Can you tell me what number 63 is 90% of? Don't get scared, FRN, and please don't comment that I ended my question with a preposition. I just want to know the answer, and how you calculated it.
There are several ways that I know how to calculate the answer.
1. In my head. Which is now referred to as mental math. All the times when we were kids, when you didn't show your work and you said to the math teacher, I did it in my head? I never got credit for that. Well now, you can explain yourself by saying, I did mental math. The teacher will look at you, smile, and give you full credit. No matter if you pulled the answer out of your behind.
2. By converting the number sentence. 63 = 90/100 * N. N is what we don't know, and so we can solve for N by multiplying both sides by 100/90, and we get 70. To double check, if we say 63/70, we do indeed find the answer to be 90%.
3. Using a proportion, #1. This is a variation on #2 above. We can say that 63 out of N is equal to 90%, so the proportion would look like this: 63/N = 90/100. This is where I would cross-multiply and say that 63 * 100 = 90 * N, and again, we'd solve for N. Divide both sides by 90 and we have 6300/90 = 70.
4. Using a proportion, # 2. Again, a variation of #2 and #3, really. You can set up the same equation, 63/N = 90/100, but this time, you look and see how you get from 90 to 63. If you're good enough at math, you'd realize that you multiplied 90 by 0.7 to get 63. Since you did that to the numerator, you HAVE to multiply the denominator by the same value. So 100* 0.7 = 70. This sort of business works better for the 6th grade student if it is obvious what you multiplied the numerator by, such as in the following example. 25/N = 50/100.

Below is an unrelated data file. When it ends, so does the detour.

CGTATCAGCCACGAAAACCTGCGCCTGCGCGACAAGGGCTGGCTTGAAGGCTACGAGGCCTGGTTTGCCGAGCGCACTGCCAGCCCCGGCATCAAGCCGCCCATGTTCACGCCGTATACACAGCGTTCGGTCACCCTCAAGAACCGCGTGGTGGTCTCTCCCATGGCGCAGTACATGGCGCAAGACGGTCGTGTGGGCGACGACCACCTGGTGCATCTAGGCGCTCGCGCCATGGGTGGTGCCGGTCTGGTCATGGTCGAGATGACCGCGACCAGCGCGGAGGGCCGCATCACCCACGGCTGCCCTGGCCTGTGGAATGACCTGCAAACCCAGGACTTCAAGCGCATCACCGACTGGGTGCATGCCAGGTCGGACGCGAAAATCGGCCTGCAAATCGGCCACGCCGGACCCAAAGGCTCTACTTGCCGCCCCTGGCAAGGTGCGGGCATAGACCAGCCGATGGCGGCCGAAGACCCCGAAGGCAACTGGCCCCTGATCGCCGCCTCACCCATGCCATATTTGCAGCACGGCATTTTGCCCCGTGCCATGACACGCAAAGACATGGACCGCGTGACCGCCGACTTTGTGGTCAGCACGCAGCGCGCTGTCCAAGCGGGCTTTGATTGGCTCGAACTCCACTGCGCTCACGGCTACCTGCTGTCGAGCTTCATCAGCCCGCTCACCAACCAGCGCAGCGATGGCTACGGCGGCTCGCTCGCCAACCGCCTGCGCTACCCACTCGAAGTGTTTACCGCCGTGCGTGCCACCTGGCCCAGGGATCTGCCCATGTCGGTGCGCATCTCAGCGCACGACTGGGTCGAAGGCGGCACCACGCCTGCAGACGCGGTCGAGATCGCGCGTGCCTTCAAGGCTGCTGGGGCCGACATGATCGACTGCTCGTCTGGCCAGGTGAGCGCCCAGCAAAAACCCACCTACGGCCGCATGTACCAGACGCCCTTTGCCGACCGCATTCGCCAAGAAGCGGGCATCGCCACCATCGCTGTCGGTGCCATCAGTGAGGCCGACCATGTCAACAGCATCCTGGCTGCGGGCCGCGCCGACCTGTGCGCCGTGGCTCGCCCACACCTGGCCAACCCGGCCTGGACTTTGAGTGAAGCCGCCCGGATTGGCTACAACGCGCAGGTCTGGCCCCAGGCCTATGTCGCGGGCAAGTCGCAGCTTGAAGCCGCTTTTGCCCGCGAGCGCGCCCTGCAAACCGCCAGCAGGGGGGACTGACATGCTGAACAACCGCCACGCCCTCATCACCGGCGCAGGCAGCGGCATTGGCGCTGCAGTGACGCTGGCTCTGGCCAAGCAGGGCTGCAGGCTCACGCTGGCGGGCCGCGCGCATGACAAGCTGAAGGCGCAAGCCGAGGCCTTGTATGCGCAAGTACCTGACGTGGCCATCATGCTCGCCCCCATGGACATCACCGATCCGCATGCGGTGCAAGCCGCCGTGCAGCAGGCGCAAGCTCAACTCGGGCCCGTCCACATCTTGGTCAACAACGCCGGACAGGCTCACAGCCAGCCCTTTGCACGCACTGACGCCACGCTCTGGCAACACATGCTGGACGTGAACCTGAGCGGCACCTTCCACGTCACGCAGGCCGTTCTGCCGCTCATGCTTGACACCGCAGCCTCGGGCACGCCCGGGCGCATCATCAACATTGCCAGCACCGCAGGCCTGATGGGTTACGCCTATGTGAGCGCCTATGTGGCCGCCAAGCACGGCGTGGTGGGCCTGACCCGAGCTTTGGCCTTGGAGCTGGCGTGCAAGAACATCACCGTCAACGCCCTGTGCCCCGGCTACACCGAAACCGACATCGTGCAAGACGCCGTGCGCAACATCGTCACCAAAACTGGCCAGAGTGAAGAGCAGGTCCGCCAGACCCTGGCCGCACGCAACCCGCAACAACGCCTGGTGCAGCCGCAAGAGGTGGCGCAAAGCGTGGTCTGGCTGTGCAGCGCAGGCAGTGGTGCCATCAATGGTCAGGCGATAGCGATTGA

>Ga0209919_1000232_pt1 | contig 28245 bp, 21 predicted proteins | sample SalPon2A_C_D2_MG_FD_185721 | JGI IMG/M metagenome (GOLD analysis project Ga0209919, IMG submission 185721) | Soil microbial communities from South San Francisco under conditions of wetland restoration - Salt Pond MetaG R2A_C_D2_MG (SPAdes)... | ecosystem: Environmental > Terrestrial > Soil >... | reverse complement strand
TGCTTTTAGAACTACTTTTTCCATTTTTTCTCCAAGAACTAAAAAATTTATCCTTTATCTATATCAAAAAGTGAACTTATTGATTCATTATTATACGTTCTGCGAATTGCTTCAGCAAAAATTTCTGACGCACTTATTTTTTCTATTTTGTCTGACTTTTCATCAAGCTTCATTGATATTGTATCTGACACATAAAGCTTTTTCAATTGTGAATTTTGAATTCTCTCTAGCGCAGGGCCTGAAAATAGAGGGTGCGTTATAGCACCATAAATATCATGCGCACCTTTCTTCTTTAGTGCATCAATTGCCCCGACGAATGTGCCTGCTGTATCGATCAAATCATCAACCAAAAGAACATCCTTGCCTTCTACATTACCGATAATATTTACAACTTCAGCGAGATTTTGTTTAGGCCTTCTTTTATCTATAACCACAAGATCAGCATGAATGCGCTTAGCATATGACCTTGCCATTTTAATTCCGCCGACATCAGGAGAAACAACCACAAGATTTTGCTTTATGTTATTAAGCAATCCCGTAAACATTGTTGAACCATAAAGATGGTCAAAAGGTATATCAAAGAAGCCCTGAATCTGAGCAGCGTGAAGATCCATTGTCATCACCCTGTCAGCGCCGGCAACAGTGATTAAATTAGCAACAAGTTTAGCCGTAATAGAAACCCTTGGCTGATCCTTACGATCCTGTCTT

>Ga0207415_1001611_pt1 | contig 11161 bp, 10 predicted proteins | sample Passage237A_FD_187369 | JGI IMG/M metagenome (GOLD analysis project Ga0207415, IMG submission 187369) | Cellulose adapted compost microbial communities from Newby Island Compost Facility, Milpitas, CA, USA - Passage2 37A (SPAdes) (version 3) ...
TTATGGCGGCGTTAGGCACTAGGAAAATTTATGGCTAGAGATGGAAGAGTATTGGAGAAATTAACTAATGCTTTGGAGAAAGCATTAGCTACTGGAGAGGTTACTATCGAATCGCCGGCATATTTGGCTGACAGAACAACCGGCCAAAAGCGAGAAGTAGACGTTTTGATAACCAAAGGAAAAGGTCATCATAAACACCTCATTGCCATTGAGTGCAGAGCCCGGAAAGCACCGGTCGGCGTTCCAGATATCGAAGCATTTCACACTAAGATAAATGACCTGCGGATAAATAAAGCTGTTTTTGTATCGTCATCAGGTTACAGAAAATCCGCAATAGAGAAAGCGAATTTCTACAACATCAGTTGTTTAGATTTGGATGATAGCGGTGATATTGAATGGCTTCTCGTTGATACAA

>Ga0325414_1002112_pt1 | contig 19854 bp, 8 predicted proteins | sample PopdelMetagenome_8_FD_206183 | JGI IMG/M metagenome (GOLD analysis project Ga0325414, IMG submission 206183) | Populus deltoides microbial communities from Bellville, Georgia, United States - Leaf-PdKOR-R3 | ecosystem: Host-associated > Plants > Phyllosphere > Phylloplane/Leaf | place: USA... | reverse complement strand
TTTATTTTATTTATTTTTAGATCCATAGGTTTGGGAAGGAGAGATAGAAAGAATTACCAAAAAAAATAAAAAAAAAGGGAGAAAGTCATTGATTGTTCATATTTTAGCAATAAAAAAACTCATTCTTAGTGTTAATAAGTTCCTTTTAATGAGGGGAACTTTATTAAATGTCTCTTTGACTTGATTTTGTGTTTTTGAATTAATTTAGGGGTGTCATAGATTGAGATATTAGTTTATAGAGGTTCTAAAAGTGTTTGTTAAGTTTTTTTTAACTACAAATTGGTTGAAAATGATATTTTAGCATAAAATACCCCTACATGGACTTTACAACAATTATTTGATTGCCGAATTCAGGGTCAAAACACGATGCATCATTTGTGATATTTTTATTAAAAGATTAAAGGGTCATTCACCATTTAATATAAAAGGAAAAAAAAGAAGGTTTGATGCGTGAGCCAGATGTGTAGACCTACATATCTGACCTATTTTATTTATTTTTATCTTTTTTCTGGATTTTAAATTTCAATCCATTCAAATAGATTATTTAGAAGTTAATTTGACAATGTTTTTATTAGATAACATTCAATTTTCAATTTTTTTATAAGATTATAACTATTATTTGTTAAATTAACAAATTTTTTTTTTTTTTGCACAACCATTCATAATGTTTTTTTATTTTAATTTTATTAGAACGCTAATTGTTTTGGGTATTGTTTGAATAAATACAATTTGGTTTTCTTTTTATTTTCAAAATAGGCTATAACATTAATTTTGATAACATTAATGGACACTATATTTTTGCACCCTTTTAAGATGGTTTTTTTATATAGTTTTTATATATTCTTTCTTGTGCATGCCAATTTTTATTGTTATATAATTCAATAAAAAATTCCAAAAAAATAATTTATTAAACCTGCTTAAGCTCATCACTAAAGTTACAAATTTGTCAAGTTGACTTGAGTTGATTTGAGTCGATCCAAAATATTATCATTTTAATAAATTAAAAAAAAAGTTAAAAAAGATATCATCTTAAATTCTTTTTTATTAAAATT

Now, as if you didn't have enough ways to solve this problem, teachers are throwing another option at you. Instead of picking a short method from above (I really like #3 and use that all the time, like this morning, when I needed to adjust a recipe for pancakes.) my kids are learning about double number lines.
5. Double number lines. You basically have to model the percentage by dividing the number into the number of parts you think you need to divide it into. And then you write 63 at the 90% mark. It was too much to do the math here, but I have a picture of a simpler example. See if you can do it. It's part of the common core, and kids need to know how.
So my take on all of this? If the children are understanding the traditional method, why bother changing it? I've used proportions my entire life and they have yet to fail me. I don't need a number line and a piece of paper and 5 minutes to do them, either.